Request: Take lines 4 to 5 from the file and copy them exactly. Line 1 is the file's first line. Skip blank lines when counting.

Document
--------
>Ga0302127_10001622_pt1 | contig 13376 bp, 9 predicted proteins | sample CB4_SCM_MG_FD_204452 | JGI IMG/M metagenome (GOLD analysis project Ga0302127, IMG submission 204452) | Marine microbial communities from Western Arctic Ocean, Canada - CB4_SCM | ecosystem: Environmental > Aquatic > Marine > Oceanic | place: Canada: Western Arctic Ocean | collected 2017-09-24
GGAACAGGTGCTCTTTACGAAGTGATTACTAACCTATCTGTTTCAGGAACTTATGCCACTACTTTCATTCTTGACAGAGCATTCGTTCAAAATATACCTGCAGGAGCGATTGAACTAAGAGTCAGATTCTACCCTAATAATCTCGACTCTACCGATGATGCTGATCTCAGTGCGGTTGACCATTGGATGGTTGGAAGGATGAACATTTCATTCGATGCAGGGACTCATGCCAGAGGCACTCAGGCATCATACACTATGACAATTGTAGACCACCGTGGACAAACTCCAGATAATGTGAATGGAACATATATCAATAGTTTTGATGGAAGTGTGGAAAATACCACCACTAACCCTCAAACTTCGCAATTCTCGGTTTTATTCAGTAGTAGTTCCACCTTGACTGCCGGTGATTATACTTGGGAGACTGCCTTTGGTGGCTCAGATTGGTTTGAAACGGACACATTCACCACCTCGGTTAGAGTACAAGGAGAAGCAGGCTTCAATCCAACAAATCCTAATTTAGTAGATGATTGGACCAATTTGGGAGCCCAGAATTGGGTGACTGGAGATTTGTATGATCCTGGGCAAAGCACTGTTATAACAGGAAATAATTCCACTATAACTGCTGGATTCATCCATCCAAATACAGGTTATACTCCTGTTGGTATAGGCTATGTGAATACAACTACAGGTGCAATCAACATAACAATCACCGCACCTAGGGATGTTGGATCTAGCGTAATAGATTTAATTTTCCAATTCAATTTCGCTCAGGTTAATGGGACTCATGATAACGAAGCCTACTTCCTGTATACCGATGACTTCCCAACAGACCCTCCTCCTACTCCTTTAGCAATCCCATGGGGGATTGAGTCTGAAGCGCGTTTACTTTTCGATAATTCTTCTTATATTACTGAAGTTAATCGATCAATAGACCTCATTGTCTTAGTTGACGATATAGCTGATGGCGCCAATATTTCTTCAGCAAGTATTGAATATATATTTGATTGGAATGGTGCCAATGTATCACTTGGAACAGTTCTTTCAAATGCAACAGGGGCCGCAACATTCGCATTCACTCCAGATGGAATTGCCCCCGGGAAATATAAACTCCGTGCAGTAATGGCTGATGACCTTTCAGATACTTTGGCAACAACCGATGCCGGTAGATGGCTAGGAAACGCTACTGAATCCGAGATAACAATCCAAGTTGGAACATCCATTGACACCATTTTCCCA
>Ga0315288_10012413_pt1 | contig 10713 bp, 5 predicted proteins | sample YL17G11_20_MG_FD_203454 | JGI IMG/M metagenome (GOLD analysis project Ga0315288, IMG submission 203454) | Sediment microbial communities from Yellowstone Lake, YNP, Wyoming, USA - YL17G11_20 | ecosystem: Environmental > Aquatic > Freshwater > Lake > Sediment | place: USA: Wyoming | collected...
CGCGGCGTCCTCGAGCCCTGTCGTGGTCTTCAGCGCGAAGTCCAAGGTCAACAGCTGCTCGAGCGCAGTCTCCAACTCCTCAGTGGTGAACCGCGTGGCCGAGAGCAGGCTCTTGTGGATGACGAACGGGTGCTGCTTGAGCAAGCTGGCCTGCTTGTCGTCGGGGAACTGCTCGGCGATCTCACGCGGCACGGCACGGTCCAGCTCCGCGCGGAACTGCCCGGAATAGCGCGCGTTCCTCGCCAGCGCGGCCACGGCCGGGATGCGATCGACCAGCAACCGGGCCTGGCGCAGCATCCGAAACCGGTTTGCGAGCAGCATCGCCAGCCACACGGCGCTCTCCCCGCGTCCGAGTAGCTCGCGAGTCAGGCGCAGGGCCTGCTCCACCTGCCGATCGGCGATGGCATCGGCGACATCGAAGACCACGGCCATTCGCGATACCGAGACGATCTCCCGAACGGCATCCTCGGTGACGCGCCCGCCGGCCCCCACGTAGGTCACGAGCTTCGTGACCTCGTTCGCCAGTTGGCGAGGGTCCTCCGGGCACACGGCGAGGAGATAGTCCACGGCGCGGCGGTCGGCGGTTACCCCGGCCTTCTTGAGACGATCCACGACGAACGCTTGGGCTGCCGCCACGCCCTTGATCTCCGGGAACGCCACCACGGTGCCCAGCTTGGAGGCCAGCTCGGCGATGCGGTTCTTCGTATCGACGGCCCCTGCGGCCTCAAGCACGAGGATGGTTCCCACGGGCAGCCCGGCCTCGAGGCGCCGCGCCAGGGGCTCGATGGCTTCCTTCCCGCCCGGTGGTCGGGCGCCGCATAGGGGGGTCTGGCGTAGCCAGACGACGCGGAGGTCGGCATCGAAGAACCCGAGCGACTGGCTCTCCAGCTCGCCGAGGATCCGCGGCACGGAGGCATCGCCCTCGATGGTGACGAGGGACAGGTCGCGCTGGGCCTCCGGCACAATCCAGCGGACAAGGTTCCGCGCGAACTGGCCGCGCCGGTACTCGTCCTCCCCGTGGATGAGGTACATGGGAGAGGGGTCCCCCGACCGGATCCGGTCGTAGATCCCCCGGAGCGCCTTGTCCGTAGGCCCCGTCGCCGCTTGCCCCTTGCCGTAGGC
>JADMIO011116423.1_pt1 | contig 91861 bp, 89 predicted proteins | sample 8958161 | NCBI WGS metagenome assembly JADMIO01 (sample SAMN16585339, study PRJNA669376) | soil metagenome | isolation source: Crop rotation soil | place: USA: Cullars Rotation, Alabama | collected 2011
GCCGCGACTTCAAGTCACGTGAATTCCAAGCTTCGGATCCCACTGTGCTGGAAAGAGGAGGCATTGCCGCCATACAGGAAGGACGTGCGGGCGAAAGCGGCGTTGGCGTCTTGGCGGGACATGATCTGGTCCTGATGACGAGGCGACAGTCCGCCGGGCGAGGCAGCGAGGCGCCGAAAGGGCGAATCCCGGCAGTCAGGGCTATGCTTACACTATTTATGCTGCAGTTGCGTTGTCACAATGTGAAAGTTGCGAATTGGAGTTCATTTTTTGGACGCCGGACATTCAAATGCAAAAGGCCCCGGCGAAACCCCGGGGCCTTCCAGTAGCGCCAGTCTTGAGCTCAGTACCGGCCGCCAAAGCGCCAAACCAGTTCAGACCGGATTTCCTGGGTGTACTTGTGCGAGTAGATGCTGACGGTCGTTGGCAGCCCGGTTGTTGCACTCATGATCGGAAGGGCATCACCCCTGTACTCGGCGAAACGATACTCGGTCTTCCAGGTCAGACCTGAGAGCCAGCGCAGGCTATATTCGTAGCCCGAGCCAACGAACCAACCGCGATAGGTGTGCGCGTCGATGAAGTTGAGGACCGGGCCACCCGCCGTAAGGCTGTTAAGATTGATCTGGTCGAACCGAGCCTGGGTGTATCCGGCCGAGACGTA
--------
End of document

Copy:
CGCGGCGTCCTCGAGCCCTGTCGTGGTCTTCAGCGCGAAGTCCAAGGTCAACAGCTGCTCGAGCGCAGTCTCCAACTCCTCAGTGGTGAACCGCGTGGCCGAGAGCAGGCTCTTGTGGATGACGAACGGGTGCTGCTTGAGCAAGCTGGCCTGCTTGTCGTCGGGGAACTGCTCGGCGATCTCACGCGGCACGGCACGGTCCAGCTCCGCGCGGAACTGCCCGGAATAGCGCGCGTTCCTCGCCAGCGCGGCCACGGCCGGGATGCGATCGACCAGCAACCGGGCCTGGCGCAGCATCCGAAACCGGTTTGCGAGCAGCATCGCCAGCCACACGGCGCTCTCCCCGCGTCCGAGTAGCTCGCGAGTCAGGCGCAGGGCCTGCTCCACCTGCCGATCGGCGATGGCATCGGCGACATCGAAGACCACGGCCATTCGCGATACCGAGACGATCTCCCGAACGGCATCCTCGGTGACGCGCCCGCCGGCCCCCACGTAGGTCACGAGCTTCGTGACCTCGTTCGCCAGTTGGCGAGGGTCCTCCGGGCACACGGCGAGGAGATAGTCCACGGCGCGGCGGTCGGCGGTTACCCCGGCCTTCTTGAGACGATCCACGACGAACGCTTGGGCTGCCGCCACGCCCTTGATCTCCGGGAACGCCACCACGGTGCCCAGCTTGGAGGCCAGCTCGGCGATGCGGTTCTTCGTATCGACGGCCCCTGCGGCCTCAAGCACGAGGATGGTTCCCACGGGCAGCCCGGCCTCGAGGCGCCGCGCCAGGGGCTCGATGGCTTCCTTCCCGCCCGGTGGTCGGGCGCCGCATAGGGGGGTCTGGCGTAGCCAGACGACGCGGAGGTCGGCATCGAAGAACCCGAGCGACTGGCTCTCCAGCTCGCCGAGGATCCGCGGCACGGAGGCATCGCCCTCGATGGTGACGAGGGACAGGTCGCGCTGGGCCTCCGGCACAATCCAGCGGACAAGGTTCCGCGCGAACTGGCCGCGCCGGTACTCGTCCTCCCCGTGGATGAGGTACATGGGAGAGGGGTCCCCCGACCGGATCCGGTCGTAGATCCCCCGGAGCGCCTTGTCCGTAGGCCCCGTCGCCGCTTGCCCCTTGCCGTAGGC
>JADMIO011116423.1_pt1 | contig 91861 bp, 89 predicted proteins | sample 8958161 | NCBI WGS metagenome assembly JADMIO01 (sample SAMN16585339, study PRJNA669376) | soil metagenome | isolation source: Crop rotation soil | place: USA: Cullars Rotation, Alabama | collected 2011